Directed by: Taika Waititi
Distributed by: Hoyts Distribution
Written by Livvy O’Brien
“Eagle vs Shark” is an absolute gem–a quirky indie film that follows two social rejects, as they go on a journey of self-discovery and love. Directed by Taika Waititi, “Eagle vs Shark” is his first feature film which sets the tone of his filmic style with a peculiar sense of humour and underlying emotional depth. Starring Jemaine Clement as Jarrod and Loren Horsley as Lily, these outcasts share an extreme awkwardness, evident in their unconventional love story.
Lily, an introverted and socially-awkward fast food employee, becomes head over heels for Jarrodd–a nerdy loser who’s seeking vengeance on his high school bully. “Eagle vs Shark” is often compared to the cult classic “Napolean Dynamite” due the to similarities in offbeat characters and deadpan humour. While both films evoke a similar sense of oddity, I find “Eagle vs Shark” to be more emotionally vulnerable which in turn, emerges as a greater heartfelt cinematic experience. Although Jarod and Lily sound like stereotypical social misfits, a characterisation cliche that has been done many times before and may often feel oversaturated in the coming-of-age genre, Waititi delves into why they are the way they are with extraordinary emotional depth. He is brilliant at uncovering humour amid tragedy, a recurring theme in his works.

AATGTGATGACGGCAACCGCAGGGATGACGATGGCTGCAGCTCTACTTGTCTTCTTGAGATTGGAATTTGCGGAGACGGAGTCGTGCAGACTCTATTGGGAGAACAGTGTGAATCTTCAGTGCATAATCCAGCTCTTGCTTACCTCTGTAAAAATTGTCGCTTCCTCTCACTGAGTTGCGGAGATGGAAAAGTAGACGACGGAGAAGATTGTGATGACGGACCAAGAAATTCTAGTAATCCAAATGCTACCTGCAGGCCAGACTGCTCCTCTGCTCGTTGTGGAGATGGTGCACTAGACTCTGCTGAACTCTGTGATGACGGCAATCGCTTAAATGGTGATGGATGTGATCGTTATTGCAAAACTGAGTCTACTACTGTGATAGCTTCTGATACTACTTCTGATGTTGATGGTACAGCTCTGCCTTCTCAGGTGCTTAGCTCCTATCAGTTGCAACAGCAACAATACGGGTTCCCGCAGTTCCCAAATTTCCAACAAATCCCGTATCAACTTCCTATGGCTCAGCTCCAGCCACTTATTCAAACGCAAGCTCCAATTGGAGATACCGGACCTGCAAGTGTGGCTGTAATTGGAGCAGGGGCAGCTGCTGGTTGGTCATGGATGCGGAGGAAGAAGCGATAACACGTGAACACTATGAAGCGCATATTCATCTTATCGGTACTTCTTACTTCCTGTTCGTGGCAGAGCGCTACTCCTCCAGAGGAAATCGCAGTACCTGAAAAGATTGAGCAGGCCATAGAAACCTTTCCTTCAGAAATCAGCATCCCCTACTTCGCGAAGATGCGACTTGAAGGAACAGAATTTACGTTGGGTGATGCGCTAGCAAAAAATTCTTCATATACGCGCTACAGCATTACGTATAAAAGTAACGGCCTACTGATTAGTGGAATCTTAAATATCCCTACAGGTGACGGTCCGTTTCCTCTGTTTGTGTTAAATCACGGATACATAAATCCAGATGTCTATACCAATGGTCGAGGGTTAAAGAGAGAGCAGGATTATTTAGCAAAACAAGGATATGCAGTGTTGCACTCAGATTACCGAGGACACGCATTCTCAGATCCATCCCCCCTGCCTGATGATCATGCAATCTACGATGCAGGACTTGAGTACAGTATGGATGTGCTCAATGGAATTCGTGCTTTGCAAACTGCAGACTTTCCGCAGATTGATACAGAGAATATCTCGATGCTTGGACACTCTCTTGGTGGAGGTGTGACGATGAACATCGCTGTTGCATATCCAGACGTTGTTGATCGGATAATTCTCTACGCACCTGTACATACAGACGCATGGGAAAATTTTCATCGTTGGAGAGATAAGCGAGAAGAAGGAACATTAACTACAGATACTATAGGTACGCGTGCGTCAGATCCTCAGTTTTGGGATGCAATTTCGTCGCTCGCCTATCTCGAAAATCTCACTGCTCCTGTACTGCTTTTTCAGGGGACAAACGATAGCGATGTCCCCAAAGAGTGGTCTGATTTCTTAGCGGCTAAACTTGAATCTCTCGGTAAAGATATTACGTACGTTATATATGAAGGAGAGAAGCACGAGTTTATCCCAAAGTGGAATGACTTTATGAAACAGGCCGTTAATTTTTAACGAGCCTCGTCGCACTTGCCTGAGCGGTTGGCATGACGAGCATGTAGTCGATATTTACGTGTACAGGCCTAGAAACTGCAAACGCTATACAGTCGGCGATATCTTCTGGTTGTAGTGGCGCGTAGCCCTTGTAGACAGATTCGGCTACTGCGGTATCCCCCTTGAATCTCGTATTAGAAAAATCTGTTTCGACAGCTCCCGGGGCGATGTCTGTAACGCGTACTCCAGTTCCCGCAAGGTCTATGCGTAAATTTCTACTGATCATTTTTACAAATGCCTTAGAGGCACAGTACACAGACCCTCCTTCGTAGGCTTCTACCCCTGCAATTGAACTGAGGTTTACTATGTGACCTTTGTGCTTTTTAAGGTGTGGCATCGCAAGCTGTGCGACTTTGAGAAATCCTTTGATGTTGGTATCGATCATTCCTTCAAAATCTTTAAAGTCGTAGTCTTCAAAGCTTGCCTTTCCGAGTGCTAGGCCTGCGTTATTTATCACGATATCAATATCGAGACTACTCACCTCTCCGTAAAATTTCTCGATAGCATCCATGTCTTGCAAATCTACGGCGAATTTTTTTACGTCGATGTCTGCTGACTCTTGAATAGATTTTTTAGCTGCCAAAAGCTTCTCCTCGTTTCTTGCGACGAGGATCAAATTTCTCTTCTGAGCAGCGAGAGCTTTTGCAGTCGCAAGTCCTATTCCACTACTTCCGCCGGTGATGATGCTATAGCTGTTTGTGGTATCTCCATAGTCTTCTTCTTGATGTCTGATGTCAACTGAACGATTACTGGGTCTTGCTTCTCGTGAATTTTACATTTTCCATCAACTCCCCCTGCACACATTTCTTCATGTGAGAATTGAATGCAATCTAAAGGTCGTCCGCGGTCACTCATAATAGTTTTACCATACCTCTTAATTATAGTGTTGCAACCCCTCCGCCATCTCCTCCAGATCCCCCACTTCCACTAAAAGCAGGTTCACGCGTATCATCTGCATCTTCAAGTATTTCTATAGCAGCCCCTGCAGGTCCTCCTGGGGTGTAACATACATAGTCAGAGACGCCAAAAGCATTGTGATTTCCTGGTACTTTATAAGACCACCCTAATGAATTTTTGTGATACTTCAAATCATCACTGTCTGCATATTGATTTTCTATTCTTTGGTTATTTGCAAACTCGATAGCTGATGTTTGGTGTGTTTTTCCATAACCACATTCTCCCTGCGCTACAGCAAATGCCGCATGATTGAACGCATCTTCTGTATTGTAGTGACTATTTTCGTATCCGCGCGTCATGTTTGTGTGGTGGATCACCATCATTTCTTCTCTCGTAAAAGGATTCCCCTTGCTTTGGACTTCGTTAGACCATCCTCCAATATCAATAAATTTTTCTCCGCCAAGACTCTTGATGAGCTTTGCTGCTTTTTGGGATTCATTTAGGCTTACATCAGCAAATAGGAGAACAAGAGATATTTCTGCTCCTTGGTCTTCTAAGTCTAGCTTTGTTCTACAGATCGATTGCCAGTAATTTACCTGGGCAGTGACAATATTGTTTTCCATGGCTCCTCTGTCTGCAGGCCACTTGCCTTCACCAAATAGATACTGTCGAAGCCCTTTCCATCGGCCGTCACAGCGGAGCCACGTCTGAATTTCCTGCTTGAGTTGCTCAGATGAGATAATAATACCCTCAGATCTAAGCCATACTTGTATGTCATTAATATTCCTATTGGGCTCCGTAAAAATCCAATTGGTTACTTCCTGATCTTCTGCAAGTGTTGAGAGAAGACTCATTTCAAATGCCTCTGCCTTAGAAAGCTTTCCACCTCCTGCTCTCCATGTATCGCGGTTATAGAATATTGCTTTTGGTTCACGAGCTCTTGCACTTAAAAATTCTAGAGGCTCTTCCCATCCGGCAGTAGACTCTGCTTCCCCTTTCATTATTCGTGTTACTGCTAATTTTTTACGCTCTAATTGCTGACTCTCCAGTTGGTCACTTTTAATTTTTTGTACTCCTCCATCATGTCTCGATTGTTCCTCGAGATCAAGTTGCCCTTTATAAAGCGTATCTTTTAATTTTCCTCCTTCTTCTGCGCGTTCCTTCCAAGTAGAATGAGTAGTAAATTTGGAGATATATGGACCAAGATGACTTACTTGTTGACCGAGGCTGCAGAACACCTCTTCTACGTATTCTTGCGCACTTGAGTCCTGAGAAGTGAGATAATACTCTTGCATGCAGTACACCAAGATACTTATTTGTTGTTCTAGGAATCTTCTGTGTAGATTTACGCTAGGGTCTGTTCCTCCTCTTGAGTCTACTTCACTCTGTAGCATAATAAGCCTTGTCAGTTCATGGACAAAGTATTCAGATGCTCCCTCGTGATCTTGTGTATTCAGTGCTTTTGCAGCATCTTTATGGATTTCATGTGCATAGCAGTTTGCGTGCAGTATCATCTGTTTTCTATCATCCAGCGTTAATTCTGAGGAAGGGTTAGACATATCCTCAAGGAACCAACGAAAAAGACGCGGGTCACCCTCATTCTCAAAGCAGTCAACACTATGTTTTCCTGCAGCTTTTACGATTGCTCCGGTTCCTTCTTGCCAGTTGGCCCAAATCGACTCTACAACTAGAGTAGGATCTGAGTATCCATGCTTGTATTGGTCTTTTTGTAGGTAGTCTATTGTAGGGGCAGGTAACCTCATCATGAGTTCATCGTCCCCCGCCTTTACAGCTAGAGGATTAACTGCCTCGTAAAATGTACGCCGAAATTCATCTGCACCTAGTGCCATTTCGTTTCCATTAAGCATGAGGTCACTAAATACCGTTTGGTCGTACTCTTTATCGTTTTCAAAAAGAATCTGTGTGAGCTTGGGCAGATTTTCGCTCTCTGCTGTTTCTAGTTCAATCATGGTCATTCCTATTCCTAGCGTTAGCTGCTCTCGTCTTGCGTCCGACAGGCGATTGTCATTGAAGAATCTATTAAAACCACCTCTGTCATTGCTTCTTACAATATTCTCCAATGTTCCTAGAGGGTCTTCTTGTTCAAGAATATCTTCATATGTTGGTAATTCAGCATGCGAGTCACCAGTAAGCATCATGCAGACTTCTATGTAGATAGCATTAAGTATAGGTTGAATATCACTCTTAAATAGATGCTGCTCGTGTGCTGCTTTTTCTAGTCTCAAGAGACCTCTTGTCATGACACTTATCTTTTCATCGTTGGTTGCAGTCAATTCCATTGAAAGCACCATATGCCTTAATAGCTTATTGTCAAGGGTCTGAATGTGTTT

Waititi’s use of a unique type of stop-motion to develop the story is something I’ve seen in his previous works, such as “Boy.” These moments seemed out of place at first, but by the end of the film, I’d found the provided an essential piece to the betterment of the film. Lily is very endearing. Jarrod is pretty horrible at times. As an audience, we feel quite protective of Lily and as she becomes more infatuated with Jarrod, we aren’t sure why but we have total faith in her. Horsley’s sweet charm makes for an extremely likable character. She excels as Lily, the shy girl with a fiery spirit which emerges as the film progresses. Her on-screen chemistry with Clement is fantastic. Clement breathes life into Jarrod. He has impeccable comedic timing with blunt and arrogant humour, yet he is also fairly self-deprecating, allowing the audience to pity him and understand Lily’s urge to care for Jarrod.
“Eagle vs Shark” has been perfectly crafted to speak to anyone who has ever felt like an outcast or battled to find their place in the world. It portrays the beauty in the awkwardness of human interactions efficiently, reminding us that it is our eccentricities that make us actually appealing. Waititi’s distinct style shines through, as he employs the spectacular New Zealand terrain as a stunning backdrop for the protagonist’s adventures, which allows the audience to thoroughly immerse themselves in this enthralling environment. There’s also a terrific scene of a character wearing a t-shirt with Hugh Grant’s mug shot on it, which adds to the film’s oddity.
“Eagle vs. Shark” is more than a romantic comedy; it’s an admiration of uniqueness and the value of connecting with those who acknowledge us for who we are. Waititi’s ability to pour so much emotion into a story while easily keeping the humour flowing is a testament to his skill as a director. Through the dialogue, he uses Jarrod to profess his passion for directing in “I guess I’ve gotta keep creating or I’ll just die”. “Eagle vs Shark” stands out as a refreshing and sincere jewel. So, if you’re looking for some comforting weirdness and a good dosage of humour, with Clement rocking a mean mullet, do yourself a favour and indulge yourself in the delightful world of “Eagle vs Shark.”
“Eagle vs Shark” Trailer
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